Open Access Case report

Adenine phosphoribosyltransferase (APRT) deficiency: identification of a novel nonsense mutation

Rea Valaperta1*, Vittoria Rizzo2, Fortunata Lombardi1, Chiara Verdelli1, Marco Piccoli3, Andrea Ghiroldi3, Pasquale Creo3, Alessio Colombo4, Massimiliano Valisi4, Elisabetta Margiotta5, Rossella Panella6 and Elena Costa16

Author Affiliations

1 Research Laboratories - Molecular Biology, IRCCS Policlinico San Donato, Piazza E. Malan 2, 20097, San Donato Milanese, Milan, Italy

2 Department Molecular Medicine, Clinical Biochemistry Unit, Foundation IRCCS Policlinico San Matteo, University of Pavia, Pavia, Italy

3 Laboratory of Stem Cells for Tissue Engineering, IRCCS Policlinico San Donato, Milan, Italy

4 Service Lab, Fleming Research, Milan, Italy

5 Department of Nephrology, IRCCS Policlinico San Matteo, Pavia, Italy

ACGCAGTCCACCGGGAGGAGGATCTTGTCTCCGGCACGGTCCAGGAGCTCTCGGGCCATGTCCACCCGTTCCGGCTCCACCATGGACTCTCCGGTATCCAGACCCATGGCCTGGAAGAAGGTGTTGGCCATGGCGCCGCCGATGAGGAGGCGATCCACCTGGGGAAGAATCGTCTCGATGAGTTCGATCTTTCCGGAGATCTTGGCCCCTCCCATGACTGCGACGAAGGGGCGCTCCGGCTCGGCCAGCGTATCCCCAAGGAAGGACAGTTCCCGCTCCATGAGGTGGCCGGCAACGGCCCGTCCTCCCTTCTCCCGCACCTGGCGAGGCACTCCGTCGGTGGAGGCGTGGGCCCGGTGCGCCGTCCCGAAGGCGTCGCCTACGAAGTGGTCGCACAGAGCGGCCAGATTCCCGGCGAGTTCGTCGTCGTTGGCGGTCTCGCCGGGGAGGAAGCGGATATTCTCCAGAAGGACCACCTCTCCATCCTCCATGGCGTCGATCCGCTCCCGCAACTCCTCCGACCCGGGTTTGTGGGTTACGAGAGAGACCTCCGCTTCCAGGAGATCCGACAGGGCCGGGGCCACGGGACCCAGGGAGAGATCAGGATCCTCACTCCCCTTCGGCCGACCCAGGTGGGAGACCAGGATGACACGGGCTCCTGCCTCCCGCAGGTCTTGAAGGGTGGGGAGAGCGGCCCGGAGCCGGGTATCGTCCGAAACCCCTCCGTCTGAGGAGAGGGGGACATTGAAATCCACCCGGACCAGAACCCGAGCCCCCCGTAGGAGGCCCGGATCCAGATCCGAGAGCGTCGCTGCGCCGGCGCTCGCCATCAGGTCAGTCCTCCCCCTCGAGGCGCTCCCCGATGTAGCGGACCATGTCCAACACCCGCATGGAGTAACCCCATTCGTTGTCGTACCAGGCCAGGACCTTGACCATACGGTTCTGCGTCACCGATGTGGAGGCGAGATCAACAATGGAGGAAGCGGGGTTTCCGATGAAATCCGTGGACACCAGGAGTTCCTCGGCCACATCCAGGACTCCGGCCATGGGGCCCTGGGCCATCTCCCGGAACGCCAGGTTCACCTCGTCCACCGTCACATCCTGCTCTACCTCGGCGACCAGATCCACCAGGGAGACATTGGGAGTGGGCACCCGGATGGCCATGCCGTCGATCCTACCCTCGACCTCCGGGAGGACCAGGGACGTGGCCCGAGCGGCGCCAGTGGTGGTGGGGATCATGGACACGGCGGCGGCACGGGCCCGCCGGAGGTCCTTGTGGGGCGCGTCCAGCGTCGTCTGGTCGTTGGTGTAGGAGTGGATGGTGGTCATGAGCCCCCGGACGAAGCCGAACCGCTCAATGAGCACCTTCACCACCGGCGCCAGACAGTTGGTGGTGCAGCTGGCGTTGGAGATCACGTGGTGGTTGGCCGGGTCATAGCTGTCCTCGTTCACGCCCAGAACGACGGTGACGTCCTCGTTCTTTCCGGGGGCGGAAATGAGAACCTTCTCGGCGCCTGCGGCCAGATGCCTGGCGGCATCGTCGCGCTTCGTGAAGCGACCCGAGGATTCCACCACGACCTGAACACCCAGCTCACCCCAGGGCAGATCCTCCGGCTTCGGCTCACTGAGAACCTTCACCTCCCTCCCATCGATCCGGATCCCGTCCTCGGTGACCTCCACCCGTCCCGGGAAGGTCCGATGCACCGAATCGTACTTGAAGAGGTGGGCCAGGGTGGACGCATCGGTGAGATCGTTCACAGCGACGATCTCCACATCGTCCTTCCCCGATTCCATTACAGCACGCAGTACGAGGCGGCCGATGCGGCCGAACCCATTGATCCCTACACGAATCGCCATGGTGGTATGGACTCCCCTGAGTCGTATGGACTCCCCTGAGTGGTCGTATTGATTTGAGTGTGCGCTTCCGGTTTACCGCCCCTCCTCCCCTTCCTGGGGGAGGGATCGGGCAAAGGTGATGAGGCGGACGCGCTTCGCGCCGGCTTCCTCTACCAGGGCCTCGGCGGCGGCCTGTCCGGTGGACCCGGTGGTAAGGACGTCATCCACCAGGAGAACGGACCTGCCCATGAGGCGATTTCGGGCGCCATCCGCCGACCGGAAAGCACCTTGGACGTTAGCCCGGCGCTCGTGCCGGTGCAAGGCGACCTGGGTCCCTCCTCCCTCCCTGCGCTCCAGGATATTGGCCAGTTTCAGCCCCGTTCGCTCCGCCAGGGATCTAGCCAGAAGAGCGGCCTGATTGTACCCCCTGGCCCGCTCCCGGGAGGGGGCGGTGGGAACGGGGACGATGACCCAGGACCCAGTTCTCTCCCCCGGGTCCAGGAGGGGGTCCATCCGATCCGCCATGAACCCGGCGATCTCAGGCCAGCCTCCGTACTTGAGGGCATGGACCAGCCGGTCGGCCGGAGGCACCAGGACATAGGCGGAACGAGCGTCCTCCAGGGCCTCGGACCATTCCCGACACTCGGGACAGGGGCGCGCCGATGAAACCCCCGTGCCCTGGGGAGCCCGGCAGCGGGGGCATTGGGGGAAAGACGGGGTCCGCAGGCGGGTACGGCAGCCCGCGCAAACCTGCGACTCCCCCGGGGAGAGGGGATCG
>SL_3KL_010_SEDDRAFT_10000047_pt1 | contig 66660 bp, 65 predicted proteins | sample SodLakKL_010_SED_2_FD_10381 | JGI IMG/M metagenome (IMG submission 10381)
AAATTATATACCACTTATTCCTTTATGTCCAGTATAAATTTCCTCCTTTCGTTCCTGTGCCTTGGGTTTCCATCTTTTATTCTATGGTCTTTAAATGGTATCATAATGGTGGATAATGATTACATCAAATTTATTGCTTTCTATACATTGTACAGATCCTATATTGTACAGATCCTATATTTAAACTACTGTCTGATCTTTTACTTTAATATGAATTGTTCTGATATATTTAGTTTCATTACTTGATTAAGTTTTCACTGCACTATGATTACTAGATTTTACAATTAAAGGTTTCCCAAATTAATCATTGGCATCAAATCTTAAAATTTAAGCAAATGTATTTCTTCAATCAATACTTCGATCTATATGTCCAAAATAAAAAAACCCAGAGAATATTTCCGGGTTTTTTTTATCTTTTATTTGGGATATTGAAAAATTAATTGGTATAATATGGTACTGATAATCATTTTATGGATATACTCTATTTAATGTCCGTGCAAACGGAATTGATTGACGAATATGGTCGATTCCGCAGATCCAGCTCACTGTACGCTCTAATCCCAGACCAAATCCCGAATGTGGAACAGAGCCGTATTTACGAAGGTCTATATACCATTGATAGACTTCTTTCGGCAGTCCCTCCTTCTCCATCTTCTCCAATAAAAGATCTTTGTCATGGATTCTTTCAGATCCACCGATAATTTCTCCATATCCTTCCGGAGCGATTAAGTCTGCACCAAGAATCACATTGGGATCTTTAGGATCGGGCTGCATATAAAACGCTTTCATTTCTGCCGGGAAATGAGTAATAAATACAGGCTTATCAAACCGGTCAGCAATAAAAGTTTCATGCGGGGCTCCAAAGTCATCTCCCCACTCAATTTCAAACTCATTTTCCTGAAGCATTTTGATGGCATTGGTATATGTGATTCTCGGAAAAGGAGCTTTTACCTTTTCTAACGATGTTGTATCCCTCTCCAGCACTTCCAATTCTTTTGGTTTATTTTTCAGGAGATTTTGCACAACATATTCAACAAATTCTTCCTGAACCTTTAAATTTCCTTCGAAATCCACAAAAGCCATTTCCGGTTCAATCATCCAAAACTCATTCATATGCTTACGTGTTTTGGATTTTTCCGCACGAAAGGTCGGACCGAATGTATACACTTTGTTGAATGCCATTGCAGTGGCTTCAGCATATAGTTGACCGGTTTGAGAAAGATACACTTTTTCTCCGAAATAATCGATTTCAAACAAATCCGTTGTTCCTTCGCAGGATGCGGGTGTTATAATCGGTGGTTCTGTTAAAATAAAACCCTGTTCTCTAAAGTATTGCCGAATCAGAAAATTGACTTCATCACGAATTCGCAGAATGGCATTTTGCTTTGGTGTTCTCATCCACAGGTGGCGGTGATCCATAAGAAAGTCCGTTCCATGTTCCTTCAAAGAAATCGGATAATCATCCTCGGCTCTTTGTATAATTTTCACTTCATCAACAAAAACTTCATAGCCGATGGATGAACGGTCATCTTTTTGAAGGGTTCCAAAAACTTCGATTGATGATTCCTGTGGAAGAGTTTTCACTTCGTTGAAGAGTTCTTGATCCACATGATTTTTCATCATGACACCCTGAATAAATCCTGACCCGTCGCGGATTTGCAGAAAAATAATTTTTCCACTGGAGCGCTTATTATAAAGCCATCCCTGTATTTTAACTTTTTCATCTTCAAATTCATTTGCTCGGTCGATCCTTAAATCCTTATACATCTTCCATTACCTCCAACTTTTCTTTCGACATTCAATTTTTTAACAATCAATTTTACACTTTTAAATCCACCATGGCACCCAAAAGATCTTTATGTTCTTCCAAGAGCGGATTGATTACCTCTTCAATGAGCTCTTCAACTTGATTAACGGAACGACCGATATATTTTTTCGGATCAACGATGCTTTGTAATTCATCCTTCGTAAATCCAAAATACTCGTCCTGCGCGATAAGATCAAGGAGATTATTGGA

6 Service of Laboratory Medicine, IRCCS Policlinico San Donato, Milan, Italy

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BMC Nephrology 2014, 15:102  doi:10.1186/1471-2369-15-102

Published: 1 July 2014



Adenine phosphoribosyltransferase deficiency (APRTD) is an under estimated genetic form of kidney stones and/or kidney failure, characterized by intratubular precipitation of 2,8-dihydroxyadenine crystals (2,8-DHA). Currently, five pathologic allelic variants have been identified as responsible of the complete inactivation of APRT protein.

Case presentation

In this study, we report a novel nonsense mutation of the APRT gene from a 47- year old Italian patient. The mutation, localized in the exon 5, leads to the replacement of a cytosine with a thymine (g.2098C > T), introducing a stop codon at amino acid position 147 (p.Gln147X).

This early termination was deleterious for the enzyme structural and functional integrity, as demonstrated by the structure analysis and the activity assay of the mutant APRT protein.


These data revealed that the p.Gln147X mutation in APRT gene might be a new cause of APRT disease.

APRT deficiency; Renal failure; Crystalline nephropathy